Defense Date

2007

Document Type

Thesis

Degree Name

Master of Science

Department

Psychology

First Advisor

Dr. Faye Z. Belgrave

Abstract

This study examined whether religiosity, parental and adult support coping would moderate the influence of neighborhood risks and friends' drug use upon drug refusal efficacy and drug use among African American adolescents. One hundred and thirteen African American urban adolescents (77 females and 36 males) aged 11-17 (M=14.17) participated in this study. This study used the God Support and Religious Support scales to assess religiosity; the parental support coping subscale of the Wills Coping measure; Center for Substance Abuse Prevention's Special Event Drug Refusal Efficacy and Friends' Drug use scales; the Exposure to Neighborhood Risk Scale; and a one-item measure of adult support coping from the Wills' Coping measure. Hierarchical regression analyses revealed that religiosity moderated the effects of neighborhood risks upon tobacco and alcohol refusal efficacy. Higher levels of religiosity were associated with lower levels of marijuana use, higher levels of parent support coping, and higher levels of alcohol and tobacco refusal efficacy. These findings suggest that religiosity may protect against drug use risk factors and enhance drug refusal efficacy among African American adolescents. Implications of these findings are discussed.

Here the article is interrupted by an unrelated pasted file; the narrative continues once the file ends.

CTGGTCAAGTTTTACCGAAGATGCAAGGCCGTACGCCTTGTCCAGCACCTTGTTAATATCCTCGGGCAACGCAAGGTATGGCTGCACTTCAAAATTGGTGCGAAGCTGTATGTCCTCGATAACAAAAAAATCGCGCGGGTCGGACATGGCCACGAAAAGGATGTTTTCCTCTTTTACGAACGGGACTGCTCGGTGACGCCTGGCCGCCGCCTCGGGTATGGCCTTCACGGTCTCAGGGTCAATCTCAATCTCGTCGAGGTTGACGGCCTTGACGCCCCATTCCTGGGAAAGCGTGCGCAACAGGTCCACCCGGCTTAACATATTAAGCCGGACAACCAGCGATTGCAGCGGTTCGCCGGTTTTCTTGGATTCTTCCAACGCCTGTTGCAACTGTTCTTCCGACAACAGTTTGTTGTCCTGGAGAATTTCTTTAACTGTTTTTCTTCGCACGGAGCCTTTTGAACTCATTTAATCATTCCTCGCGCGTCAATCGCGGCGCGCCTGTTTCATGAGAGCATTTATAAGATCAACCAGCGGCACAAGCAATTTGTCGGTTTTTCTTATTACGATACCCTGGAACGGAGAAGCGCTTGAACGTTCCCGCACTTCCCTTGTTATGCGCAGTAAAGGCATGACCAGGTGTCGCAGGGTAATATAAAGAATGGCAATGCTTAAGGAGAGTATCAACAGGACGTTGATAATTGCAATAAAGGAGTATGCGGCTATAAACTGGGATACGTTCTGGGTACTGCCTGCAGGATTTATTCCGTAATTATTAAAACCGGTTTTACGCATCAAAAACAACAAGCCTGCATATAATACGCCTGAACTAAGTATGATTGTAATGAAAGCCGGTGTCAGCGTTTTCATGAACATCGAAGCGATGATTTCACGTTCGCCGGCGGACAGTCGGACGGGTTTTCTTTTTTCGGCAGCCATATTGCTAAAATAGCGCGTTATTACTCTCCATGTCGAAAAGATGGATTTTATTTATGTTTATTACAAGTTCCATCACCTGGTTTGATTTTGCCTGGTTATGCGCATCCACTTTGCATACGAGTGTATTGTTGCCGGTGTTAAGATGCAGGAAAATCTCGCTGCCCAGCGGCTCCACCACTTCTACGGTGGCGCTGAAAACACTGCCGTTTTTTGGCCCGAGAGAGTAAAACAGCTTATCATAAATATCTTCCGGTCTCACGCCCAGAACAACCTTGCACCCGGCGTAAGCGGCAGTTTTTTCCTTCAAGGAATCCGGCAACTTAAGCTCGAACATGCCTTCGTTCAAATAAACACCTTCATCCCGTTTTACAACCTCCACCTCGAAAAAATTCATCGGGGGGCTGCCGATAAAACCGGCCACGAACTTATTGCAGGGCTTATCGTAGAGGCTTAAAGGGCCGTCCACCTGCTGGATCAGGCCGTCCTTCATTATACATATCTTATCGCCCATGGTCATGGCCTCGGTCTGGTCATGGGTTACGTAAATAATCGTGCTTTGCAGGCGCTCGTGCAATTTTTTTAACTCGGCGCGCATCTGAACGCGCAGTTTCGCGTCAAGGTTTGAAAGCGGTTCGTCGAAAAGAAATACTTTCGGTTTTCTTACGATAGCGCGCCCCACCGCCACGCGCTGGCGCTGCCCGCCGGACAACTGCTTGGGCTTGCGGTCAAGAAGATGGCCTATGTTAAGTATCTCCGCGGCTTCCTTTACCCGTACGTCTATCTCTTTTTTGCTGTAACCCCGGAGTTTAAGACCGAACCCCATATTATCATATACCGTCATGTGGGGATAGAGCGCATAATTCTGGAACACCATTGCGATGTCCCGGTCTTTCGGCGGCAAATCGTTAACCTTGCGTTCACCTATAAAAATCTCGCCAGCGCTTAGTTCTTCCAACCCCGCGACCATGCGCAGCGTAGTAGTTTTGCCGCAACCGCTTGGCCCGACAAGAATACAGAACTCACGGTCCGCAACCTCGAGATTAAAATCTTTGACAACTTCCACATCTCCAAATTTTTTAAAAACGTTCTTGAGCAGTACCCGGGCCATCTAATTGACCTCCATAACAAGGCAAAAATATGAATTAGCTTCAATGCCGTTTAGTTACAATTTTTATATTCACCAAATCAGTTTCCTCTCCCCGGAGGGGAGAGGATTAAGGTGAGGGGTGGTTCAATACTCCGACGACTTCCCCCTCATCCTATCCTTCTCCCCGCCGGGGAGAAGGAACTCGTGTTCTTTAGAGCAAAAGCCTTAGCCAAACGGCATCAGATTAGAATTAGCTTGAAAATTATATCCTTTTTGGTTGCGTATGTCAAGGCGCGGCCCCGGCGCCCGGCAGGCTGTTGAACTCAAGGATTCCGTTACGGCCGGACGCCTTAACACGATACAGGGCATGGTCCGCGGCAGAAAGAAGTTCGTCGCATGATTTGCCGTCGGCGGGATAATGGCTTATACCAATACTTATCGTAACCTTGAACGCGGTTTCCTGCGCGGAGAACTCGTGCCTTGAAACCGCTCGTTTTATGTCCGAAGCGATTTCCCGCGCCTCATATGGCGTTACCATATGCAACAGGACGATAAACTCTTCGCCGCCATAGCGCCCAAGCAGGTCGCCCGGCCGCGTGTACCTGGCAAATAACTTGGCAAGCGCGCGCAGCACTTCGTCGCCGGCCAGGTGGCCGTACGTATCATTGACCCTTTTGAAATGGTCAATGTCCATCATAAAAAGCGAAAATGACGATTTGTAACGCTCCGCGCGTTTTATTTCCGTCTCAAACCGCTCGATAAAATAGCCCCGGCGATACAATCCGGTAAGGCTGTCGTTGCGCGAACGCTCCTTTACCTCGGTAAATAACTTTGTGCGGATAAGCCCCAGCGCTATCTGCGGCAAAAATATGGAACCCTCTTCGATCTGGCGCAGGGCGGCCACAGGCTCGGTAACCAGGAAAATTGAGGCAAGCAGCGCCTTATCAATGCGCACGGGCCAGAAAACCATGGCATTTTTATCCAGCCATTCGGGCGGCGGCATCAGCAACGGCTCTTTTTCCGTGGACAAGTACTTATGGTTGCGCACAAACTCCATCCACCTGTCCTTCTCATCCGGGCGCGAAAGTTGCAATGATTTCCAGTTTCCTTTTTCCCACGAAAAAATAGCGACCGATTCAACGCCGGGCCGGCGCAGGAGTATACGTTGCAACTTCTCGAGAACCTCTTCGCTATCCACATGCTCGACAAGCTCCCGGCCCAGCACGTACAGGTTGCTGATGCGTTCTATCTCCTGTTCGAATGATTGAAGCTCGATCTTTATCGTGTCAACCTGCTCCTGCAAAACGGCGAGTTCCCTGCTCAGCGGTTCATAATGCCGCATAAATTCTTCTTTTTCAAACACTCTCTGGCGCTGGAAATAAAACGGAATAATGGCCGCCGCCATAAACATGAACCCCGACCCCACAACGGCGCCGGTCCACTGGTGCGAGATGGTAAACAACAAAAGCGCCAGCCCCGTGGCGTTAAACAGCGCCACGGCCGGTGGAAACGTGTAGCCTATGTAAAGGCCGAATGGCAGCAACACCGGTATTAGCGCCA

Rights

© The Author

Is Part Of

VCU University Archives

Is Part Of

VCU Theses and Dissertations

Date of Submission

June 2008

Included in

Psychology Commons

Share

COinS